Up­roar en­sues on gene-edit­ing of ba­bies

China Daily European Weekly - - China News - Zhou Mo in Shen­zhen con­trib­uted to this story.

Sci­en­tist He Jiankui’s claim to have ge­net­i­cally al­tered twins against HIV has led to global out­rage and prompted calls for an in­ves­ti­ga­tion

and Pre­ven­tion, says: “Ge­netic edit­ing tech­nol­ogy is far from ma­ture and could have un­fore­seen con­se­quences for the sub­jects.”

Some re­searchers are try­ing to use ge­netic edit­ing tech­nol­ogy to treat peo­ple in­fected with HIV, so the virus will not repli­cate and be trans­mit­ted to oth­ers, he says. “An­i­mal ex­per­i­ments should be done to as­sess gains and risks for the sub­jects, be­fore the pos­si­bil­ity of do­ing this with hu­mans.”

Some sci­en­tists in Hong Kong for the sum­mit said they thought it could in­duce se­ri­ous prob­lems for a per­son’s im­mune sys­tem, while oth­ers think peo­ple should not be overly scared be­cause it would not af­fect the core genome.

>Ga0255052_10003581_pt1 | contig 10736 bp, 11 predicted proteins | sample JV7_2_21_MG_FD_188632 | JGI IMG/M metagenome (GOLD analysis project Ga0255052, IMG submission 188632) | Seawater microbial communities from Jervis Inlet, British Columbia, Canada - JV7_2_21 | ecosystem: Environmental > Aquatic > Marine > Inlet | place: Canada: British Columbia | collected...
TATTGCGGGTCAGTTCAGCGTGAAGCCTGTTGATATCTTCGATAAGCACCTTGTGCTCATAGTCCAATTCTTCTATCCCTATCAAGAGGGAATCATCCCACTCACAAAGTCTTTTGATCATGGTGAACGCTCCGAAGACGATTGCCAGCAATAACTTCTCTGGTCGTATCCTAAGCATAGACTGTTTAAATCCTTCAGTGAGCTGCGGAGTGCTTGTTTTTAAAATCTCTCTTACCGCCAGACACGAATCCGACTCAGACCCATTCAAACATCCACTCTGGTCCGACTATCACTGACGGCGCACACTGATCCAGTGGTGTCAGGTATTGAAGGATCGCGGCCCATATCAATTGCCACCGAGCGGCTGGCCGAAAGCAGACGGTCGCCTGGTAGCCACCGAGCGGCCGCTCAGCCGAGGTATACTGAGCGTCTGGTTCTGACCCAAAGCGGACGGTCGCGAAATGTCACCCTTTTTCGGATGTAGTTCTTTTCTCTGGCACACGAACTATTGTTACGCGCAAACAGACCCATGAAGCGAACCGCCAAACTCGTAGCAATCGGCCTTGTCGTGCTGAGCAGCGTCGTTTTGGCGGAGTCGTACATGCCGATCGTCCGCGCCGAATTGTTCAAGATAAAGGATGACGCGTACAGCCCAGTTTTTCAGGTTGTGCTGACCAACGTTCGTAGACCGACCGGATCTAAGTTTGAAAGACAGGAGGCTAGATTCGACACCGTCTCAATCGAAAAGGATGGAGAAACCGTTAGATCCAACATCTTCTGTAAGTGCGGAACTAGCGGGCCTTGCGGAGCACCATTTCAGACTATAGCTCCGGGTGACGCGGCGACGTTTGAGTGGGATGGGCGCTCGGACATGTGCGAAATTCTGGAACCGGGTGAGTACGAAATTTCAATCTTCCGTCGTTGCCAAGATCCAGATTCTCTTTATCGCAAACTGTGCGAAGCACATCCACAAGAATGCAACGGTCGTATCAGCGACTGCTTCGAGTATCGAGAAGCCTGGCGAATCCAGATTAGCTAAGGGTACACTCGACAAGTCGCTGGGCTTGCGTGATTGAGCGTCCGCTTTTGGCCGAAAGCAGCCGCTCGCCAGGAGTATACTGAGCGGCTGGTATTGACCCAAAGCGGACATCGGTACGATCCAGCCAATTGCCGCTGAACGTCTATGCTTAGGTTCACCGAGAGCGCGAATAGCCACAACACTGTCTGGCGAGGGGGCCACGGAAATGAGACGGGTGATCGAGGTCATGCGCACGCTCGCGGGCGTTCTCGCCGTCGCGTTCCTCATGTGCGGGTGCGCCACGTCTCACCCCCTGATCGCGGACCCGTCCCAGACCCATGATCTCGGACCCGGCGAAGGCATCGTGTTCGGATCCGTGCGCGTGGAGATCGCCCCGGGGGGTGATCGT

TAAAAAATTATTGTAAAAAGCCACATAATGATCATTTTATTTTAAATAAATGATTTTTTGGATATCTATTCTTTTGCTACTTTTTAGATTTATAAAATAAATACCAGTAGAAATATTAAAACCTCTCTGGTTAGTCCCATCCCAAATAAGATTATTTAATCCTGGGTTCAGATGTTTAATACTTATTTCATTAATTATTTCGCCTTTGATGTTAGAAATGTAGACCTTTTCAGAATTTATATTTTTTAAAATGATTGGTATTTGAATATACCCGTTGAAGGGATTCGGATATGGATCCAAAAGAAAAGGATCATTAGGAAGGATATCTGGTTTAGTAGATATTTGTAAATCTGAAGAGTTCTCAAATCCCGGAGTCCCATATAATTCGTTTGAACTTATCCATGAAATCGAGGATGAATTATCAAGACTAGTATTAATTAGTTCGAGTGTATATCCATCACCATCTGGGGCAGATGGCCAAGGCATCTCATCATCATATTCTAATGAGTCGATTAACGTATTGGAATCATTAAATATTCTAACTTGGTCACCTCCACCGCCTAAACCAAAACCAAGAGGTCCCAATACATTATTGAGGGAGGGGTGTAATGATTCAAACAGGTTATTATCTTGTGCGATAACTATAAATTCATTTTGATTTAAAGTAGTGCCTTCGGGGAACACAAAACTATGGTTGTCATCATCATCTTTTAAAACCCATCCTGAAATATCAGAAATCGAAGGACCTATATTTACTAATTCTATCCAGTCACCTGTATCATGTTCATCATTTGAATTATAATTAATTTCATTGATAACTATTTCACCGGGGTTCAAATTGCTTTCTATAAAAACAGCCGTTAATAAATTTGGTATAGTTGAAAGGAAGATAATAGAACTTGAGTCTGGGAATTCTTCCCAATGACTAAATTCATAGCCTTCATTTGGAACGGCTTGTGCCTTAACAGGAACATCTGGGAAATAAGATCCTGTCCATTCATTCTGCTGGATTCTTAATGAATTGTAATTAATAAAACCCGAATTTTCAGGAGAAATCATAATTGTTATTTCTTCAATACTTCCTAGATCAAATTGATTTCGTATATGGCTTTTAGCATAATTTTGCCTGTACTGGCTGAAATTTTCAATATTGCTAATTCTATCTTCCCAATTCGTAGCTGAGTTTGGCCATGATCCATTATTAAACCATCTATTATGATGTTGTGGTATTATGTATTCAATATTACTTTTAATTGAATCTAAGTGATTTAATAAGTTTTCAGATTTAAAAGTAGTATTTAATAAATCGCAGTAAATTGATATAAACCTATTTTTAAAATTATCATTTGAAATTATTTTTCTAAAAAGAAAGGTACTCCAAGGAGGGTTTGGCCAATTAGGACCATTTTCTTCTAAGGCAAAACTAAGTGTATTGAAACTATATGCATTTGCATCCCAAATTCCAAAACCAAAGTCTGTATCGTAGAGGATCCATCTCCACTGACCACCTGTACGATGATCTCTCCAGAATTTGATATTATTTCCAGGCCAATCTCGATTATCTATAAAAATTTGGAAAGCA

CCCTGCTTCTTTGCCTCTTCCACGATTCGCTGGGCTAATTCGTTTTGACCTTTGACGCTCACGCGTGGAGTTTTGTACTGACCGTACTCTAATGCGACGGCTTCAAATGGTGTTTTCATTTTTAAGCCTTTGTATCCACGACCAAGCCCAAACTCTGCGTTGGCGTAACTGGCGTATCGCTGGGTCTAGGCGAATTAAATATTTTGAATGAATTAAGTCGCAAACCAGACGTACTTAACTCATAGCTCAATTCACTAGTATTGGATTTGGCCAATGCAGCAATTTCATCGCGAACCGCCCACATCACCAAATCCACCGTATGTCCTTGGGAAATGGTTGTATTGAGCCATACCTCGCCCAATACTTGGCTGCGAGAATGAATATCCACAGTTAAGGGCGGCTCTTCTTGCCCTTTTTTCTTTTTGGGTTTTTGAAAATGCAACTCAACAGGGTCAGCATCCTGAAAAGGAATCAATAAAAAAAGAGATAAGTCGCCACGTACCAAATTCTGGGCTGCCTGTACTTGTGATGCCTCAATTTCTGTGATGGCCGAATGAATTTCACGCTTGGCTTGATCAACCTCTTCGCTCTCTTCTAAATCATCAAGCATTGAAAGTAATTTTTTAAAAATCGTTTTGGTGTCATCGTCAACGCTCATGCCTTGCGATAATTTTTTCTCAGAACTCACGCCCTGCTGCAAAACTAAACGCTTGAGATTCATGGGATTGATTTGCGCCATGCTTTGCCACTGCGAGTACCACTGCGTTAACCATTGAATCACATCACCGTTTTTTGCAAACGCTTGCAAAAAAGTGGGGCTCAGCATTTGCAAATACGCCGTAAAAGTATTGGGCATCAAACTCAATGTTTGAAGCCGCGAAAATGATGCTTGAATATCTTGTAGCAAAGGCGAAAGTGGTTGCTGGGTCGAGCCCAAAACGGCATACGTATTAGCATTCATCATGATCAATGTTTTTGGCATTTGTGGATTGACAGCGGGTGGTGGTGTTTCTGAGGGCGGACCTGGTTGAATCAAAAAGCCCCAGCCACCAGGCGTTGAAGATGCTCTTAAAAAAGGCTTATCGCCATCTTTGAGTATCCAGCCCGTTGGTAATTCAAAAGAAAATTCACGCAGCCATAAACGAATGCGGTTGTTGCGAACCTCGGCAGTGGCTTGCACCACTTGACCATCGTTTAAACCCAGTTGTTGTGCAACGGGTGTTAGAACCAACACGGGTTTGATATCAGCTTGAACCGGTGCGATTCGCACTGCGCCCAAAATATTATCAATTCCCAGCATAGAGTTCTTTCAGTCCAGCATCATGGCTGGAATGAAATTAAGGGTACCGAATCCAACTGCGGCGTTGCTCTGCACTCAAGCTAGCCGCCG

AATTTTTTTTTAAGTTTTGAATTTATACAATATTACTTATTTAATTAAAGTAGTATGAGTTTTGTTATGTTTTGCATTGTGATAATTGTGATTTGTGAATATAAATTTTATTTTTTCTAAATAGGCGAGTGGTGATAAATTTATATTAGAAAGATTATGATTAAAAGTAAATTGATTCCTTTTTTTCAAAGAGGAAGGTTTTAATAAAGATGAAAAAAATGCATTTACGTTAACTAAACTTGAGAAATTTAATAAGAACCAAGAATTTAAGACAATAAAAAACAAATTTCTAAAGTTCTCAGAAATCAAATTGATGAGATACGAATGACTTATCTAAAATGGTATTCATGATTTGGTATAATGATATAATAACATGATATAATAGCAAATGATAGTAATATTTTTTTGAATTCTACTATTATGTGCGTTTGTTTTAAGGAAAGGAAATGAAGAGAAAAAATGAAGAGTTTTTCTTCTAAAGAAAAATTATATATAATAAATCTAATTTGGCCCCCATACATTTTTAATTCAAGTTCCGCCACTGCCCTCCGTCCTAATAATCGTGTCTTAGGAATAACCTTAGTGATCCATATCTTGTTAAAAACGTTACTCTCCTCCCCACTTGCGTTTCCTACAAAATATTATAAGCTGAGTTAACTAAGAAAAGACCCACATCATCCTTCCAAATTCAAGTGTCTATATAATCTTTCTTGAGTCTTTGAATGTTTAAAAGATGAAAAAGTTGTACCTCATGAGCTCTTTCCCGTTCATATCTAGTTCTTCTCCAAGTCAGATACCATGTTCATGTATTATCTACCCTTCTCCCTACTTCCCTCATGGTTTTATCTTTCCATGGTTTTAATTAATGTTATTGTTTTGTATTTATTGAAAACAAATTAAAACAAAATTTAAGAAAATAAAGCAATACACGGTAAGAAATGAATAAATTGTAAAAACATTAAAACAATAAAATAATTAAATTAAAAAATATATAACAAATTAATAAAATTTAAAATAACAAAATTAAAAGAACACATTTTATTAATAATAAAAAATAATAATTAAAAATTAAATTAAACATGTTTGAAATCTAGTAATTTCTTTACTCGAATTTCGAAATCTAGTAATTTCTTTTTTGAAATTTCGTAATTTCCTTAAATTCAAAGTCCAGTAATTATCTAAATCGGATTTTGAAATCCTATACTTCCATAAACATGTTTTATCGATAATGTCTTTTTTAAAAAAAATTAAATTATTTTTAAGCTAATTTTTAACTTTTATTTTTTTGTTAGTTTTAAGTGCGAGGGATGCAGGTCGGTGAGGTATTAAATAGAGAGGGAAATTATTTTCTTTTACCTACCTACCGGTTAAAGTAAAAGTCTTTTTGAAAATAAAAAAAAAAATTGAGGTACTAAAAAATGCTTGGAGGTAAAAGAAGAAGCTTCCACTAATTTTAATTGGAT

Tsui Lap-chee, pres­i­dent of the Academy of Sciences of Hong Kong, says that if one gene is edited, it will af­fect oth­ers that in­ter­act with it. And the whole genome, a col­lec­tion of genes, may also be af­fected.

Robin Lovell-Badge, head of the Di­vi­sion of Stem Cell Bi­ol­ogy and De­vel­op­men­tal Ge­net­ics at the Fran­cis Crick In­sti­tute, says “gene edit­ing is not some­thing to be scared about”, and he doesn’t think what He has done will af­fect a hu­man’s core genome. Side ef­fects may not be very se­ri­ous, he says, as there are mil­lions of healthy peo­ple with the ex­act same mu­ta­tion. Con­tact the writ­ers at wangx­i­[email protected]­nadaily.com.cn

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